Also, focus only on the main character(s). I can’t keep track of all the mice and the horse and the cat and the sisters and the Duke, and if I try, then I’m going to be too distracted to focus on what’s necessary.
Generate a Clear Goal, Motivation and Conflict
Again, don’t assume anything. Why does Cinderella want to go to the ball? I never liked high school dances, so maybe I don’t understand what the big deal is. Make the motivation clear. Help me connect to the piece, and don’t leave me wondering what the point is.
DON’T WITHHOLD ANY NECESSARY DETAILS. This happens so often. I know authors are excited about the ending, and want to unveil it in a bigger way than just within the pages of a synopsis, but that’s risky territory. Asking me to trust that your ending will be good without allowing me to read it, is like asking me to fall off a building and trust that you really do have a good pillow to fall on. I wish I could, but it’s probably not good for my health.
Don’t List It, Describe It
This is also a really common mistake when writing a synopsis. So many authors write in a way that sounds like they’re listing events and details. It’s overwhelming for me to keep track of everything if it doesn’t flow comfortably like the story does. And when you list, you become uninteresting, which isn't creative. I love my job because I get to read creative fiction pieces. If it doesn't feel creative, It's a pass for me.
I’ve written another article on this already, How to Write a Killer Query, but make sure you’re not reiterating what you’ve already stated before. Repeating a concept wont make it more noticeable or important. I don’t want to reread what I already know, so I’m more likely start skimming, even if I don’t mean to.
I realize some things have to be repeated, but if that’s the case, show me a different angle. If you already told me that the stepmother was horrible to Cinderella, but the you have to bring it up again, maybe explain that the stepmother is so evil because she is jealous of Cinderella’s beauty, compared to her daughters.
Don’t Be Lengthy
Pay attention to the guidelines. Each publishing house has it’s own preference on synopsis lengths, and if you’re too far over or under that preference, you’ve just put a negative spin on your work. Writing too much tells the editor that you’re not confident in your work, that you feel the need to explain yourself, and that you’re not going to be easy to work with. Writing not enough tells the editor that you're either rushing or lazy. And either way, you haven't followed directions, which is a bigger deal than you may think.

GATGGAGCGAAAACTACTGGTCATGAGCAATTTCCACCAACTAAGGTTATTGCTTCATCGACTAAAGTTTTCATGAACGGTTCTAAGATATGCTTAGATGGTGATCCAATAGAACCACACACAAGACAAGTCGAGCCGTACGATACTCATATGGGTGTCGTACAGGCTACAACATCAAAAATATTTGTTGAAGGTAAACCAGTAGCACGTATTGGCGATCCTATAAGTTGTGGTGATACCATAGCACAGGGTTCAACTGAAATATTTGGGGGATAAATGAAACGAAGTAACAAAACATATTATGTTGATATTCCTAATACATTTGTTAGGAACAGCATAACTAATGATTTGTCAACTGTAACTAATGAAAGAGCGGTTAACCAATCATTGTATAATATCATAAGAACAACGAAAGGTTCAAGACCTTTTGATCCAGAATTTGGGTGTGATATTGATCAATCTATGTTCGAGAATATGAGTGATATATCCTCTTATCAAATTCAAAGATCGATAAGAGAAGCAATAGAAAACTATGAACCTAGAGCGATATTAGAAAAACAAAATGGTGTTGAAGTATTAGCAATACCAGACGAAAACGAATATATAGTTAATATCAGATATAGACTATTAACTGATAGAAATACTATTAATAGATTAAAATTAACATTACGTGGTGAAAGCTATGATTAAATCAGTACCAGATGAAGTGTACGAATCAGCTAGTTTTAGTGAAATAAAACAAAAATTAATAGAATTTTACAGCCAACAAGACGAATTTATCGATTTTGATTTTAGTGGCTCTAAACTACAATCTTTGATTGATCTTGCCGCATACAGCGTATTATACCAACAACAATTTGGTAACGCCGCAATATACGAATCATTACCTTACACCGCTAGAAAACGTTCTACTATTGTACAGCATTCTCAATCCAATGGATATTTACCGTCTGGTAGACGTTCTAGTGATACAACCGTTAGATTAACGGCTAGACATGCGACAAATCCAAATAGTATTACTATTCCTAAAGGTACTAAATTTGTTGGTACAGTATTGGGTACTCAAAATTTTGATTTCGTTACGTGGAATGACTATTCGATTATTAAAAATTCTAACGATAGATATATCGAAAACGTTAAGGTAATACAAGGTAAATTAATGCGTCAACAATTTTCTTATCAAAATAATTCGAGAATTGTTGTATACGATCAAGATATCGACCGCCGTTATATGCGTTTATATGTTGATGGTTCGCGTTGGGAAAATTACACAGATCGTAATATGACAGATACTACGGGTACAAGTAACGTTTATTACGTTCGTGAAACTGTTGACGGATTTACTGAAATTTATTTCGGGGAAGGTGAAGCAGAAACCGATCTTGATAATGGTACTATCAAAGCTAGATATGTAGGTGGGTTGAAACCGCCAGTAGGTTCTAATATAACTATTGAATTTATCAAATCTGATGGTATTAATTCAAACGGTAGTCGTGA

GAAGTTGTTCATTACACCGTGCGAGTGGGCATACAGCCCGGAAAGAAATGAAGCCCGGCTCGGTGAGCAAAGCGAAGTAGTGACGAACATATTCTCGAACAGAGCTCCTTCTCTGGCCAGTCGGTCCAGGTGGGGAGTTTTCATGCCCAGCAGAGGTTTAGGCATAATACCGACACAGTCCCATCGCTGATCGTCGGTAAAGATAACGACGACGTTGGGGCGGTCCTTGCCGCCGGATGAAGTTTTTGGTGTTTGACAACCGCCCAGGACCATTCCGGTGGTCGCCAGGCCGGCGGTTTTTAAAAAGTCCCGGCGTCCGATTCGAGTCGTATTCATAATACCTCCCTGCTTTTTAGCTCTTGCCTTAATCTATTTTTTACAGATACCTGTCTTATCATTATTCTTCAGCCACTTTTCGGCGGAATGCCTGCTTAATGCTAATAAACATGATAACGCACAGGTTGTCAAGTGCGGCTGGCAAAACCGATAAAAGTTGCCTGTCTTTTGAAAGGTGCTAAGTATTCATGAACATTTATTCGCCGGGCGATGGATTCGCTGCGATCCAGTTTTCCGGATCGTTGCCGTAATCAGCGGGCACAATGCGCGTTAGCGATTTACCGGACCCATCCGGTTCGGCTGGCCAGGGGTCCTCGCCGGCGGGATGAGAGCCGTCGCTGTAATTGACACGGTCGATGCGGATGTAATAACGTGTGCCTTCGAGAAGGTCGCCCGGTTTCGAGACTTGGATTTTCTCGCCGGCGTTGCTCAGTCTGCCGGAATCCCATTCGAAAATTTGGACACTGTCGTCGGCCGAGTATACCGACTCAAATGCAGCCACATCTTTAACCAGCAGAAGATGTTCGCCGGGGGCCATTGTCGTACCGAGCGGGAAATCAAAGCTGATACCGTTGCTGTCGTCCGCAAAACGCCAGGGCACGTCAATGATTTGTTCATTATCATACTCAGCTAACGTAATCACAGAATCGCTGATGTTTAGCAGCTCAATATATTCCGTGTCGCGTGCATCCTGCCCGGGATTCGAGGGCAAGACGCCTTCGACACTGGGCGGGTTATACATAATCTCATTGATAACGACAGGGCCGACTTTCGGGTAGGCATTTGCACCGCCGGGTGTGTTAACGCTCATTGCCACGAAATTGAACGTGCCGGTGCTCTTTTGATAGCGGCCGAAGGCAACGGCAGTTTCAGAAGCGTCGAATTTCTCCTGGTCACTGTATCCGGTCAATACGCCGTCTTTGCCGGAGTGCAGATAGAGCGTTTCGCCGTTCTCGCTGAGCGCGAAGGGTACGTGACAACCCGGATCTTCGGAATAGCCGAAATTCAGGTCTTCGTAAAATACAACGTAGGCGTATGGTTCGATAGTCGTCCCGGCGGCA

Use Your Tone to Your Advantage
Get me excited about your story! Your synopsis should be just as creative as your query. It’s more “nuts and bolts” but should reflect the tone of your story. I know I’ve put a lot of emphasis on the conceptual aspect of the synopsis, but sometimes the tone is enough to assure me that a piece has potential. Enthusiasm is SO critical because it leaves a lasting impression, and separates you from the crowd. If you follow the above, I'll be ready to read the sample with a good impression of you and your work. If you add this component to your synopsis, you'll leave me pondering your work in the middle of Boys Over Flowers, which is very good for you.
Shy away from rhetorical questions, and self promotion. As I mentioned in the beginning, let your work stand on its own. Use your tone to show how interesting your book is, but try not to add too much fluff to the synopsis.
As always, Happy writing! May your synopsis be strong enough to make an editor re-watch at least one episode of their favorite show.
Be sure to comment with any questions you have. Talking about books and publishing makes me happy :) And thanks for reading!
Hello hello! Welcome to the first installment of the Submission Series. So many authors worry to death about these tricky little queries (and synopsis and bios), but lets tie that bag of worry up and toss it off a cliff, eh?
They are Not as Important as You May Think
Think of your query as a paint primer. When we sit down to read through queries we read more than one in a sitting. Who knows how the last query has left the, because really, there have been some truly awful queries. So imagine I just finished a query that claimed the book would get me pregnant just by reading it (Yes, this really happened. No, it didn't work), and I land on yours next. I desperately need you to bring my focus to your story, so I can wash away the horribleness of the one before. Enter, Query. Set up your sample so that I'm ready for it when I get to it.
Do Your Homework